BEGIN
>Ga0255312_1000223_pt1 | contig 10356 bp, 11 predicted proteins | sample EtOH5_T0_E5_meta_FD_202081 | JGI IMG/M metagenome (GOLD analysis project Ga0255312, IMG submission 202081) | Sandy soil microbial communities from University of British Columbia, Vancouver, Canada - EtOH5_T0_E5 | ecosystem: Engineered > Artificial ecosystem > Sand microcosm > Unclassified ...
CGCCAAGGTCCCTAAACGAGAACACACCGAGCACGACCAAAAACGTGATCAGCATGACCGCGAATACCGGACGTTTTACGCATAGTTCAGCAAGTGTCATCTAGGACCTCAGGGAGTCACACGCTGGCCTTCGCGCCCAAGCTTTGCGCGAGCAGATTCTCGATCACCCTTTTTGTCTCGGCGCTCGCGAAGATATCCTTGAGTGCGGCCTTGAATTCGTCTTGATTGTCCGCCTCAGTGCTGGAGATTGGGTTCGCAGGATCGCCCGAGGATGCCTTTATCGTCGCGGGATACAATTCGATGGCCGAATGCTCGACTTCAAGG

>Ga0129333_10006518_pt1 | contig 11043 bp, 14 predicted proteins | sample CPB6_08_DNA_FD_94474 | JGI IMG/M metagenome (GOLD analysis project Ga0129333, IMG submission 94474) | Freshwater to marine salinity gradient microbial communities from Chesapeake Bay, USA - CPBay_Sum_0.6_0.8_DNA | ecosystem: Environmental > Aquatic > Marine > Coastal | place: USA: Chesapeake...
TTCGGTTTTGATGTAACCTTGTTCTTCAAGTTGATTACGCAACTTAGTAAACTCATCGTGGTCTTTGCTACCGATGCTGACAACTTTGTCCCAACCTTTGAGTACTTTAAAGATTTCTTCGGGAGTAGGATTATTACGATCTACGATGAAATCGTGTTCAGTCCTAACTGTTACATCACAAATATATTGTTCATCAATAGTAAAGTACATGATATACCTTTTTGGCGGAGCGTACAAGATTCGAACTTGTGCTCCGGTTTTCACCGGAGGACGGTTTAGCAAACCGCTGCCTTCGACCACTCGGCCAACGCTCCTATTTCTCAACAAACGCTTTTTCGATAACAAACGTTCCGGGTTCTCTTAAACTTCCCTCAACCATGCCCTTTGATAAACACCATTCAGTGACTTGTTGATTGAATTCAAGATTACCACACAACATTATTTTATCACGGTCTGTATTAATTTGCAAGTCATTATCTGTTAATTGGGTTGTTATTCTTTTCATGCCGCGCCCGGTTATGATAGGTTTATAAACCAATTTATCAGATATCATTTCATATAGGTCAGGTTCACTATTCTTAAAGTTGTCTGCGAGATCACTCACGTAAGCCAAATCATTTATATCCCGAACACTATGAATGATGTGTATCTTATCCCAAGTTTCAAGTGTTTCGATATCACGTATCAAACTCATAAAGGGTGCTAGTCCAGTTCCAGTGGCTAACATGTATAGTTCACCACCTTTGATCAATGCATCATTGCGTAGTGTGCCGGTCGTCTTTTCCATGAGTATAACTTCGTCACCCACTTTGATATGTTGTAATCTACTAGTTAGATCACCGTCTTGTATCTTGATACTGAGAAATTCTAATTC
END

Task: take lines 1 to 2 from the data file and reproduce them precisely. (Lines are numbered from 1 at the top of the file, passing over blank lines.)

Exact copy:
>Ga0255312_1000223_pt1 | contig 10356 bp, 11 predicted proteins | sample EtOH5_T0_E5_meta_FD_202081 | JGI IMG/M metagenome (GOLD analysis project Ga0255312, IMG submission 202081) | Sandy soil microbial communities from University of British Columbia, Vancouver, Canada - EtOH5_T0_E5 | ecosystem: Engineered > Artificial ecosystem > Sand microcosm > Unclassified ...
CGCCAAGGTCCCTAAACGAGAACACACCGAGCACGACCAAAAACGTGATCAGCATGACCGCGAATACCGGACGTTTTACGCATAGTTCAGCAAGTGTCATCTAGGACCTCAGGGAGTCACACGCTGGCCTTCGCGCCCAAGCTTTGCGCGAGCAGATTCTCGATCACCCTTTTTGTCTCGGCGCTCGCGAAGATATCCTTGAGTGCGGCCTTGAATTCGTCTTGATTGTCCGCCTCAGTGCTGGAGATTGGGTTCGCAGGATCGCCCGAGGATGCCTTTATCGTCGCGGGATACAATTCGATGGCCGAATGCTCGACTTCAAGG